The following is a guide to helping nine types of distressed students you may encounter:
The Verbally Aggressive Student
Students usually become verbally abusive when in frustrating situations which they see as being beyond their control; anger and frustration become displaced from those situations to you. Typically, the anger is not directed at you personally.
- Acknowledge their anger and frustration, e.g., "I hear how angry you are."
- Rephrase what they are saying and identify their emotion, e.g., "I can see how upset you are because you feel your rights are being violated and nobody will listen."
- Allow them to ventilate, get the feelings out, and tell you what is upsetting them.
- Reduce stimulation; invite the person to your office or another quiet place if this is comfortable.
- Tell them that you are not willing to accept their verbally abusive behavior, e.g., "When you yell and scream at me that way, I find it hard (impossible) to listen."
- Tell them they are violating your personal space and to please move back (if they are getting physically too close), e.g., "Please stand back; you're too close."
- Help the person problem-solve and deal with the real issue when he/she becomes calmer.
- Get into an argument or shouting match.
- Become hostile or punitive yourself, e.g., "You can't talk to me that way!"
- Press for explanation or reasons for their behavior. "Now I'd like you to tell me exactly why you are so obnoxious."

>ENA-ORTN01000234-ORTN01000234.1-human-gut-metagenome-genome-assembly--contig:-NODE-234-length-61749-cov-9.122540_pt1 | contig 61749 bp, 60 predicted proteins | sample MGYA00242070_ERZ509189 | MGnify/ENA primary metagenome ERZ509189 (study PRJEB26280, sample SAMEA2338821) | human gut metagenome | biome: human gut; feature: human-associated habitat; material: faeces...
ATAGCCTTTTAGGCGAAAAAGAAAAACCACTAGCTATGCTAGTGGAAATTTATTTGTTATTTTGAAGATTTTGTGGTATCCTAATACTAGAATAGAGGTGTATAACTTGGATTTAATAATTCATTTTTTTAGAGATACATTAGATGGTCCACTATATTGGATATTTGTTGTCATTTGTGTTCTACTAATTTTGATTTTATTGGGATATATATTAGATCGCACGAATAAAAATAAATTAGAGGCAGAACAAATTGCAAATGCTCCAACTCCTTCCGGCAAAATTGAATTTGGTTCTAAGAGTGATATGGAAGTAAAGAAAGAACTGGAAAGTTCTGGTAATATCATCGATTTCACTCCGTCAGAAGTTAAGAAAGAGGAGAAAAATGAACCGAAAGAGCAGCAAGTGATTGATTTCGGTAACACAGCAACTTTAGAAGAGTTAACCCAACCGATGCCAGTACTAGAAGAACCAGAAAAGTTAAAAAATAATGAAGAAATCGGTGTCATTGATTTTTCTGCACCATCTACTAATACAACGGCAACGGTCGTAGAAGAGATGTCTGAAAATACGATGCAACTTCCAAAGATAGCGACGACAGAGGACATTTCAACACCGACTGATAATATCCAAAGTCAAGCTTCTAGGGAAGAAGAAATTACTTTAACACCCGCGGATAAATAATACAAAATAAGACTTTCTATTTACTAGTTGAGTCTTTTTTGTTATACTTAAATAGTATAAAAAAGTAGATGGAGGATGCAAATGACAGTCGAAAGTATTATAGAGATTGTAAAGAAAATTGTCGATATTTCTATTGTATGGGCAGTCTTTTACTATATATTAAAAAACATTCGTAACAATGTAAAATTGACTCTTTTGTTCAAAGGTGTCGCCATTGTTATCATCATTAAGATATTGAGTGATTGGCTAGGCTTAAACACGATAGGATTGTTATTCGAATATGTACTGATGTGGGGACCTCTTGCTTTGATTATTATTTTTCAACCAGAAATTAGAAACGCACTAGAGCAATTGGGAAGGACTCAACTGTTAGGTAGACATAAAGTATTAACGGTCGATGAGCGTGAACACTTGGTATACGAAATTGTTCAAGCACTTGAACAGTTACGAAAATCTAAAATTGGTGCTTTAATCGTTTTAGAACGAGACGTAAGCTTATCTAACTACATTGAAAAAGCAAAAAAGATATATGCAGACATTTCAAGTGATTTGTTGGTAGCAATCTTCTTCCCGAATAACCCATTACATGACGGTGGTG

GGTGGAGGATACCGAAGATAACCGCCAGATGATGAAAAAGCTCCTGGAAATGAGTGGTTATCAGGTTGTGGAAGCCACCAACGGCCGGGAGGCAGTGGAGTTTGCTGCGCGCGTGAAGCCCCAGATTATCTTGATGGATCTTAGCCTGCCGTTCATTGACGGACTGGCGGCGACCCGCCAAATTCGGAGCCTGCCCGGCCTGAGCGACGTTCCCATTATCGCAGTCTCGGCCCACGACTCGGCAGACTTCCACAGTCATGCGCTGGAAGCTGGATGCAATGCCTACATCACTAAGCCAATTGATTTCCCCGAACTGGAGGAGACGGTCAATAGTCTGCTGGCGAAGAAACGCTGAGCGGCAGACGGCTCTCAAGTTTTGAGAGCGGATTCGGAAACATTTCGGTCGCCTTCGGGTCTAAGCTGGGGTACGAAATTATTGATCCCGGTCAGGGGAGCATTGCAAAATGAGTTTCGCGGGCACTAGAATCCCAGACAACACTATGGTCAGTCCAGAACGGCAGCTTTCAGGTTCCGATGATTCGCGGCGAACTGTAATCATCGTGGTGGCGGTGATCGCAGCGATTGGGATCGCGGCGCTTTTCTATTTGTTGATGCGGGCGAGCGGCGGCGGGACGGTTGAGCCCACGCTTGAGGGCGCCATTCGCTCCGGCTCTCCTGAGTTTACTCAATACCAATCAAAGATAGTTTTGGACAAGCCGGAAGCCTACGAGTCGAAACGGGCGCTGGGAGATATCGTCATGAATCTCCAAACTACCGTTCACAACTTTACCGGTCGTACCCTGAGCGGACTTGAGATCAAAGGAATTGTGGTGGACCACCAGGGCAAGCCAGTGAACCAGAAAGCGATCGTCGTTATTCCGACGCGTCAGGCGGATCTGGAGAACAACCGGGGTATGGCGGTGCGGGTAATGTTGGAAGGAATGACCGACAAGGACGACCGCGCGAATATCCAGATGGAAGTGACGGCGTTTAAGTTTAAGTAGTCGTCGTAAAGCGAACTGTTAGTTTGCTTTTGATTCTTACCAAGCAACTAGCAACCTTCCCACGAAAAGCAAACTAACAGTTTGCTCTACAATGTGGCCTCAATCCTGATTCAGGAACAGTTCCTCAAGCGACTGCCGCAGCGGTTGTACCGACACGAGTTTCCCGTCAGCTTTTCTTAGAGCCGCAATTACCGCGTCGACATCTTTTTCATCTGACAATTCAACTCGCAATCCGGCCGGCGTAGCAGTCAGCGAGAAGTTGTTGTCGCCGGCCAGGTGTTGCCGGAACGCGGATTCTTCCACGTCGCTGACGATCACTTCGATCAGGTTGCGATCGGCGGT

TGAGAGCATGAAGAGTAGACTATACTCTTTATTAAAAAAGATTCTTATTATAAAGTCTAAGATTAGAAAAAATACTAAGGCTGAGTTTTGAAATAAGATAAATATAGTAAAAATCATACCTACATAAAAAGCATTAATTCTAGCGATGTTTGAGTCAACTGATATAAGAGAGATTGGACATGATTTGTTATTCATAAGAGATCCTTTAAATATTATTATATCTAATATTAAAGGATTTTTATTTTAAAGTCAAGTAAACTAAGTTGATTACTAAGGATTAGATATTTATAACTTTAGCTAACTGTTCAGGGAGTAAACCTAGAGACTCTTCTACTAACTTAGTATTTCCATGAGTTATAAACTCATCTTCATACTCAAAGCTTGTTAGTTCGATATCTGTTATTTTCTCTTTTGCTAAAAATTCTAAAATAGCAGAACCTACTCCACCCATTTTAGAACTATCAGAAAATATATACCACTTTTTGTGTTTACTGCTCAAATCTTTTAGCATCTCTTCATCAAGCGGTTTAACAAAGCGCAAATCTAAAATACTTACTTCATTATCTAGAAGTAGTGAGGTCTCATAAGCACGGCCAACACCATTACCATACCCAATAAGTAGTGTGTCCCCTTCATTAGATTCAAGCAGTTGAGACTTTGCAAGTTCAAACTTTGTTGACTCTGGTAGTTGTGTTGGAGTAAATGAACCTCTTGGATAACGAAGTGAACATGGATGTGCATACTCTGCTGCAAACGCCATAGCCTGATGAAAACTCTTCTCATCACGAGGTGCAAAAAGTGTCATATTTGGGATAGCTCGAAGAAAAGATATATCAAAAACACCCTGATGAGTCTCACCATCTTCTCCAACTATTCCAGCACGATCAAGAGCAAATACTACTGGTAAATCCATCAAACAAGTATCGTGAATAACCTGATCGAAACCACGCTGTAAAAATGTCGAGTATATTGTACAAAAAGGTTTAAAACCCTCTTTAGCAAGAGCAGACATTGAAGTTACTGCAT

- Look away and not deal with the situation.
Give away your own rights as a person.
The Violent or Physically Destructive Student
Violence, because of emotional distress is very rare and typically occurs only when the student is completely frustrated and feels unable to do anything about it. The adage, "An ounce of prevention is worth a pound of cure" best applies here.
- Prevent total frustration and helplessness by quickly and calmly acknowledging the intensity of the situation, e.g., "I can see you're really upset and really mean business and have some critical concerns on your mind."
- Explain clearly and directly what behaviors are acceptable, e.g., "You certainly have the right to be angry but hitting (breaking things) is not O.K."
- Stay in open areas.
- Divert attention when all else fails, e.g., "If you hit me, I can't be of help."
- Get necessary help (other staff, University Police, Counseling & Psychological Services, Student Health Services).
- Remember that student discipline is implemented by the Dean of Students Office.
- Download Judicial Affairs' Preventing and Responding to Disruptive Behavior in Class.
- Download Judicial Affairs' Responding to Disruptive/Threating Behavior.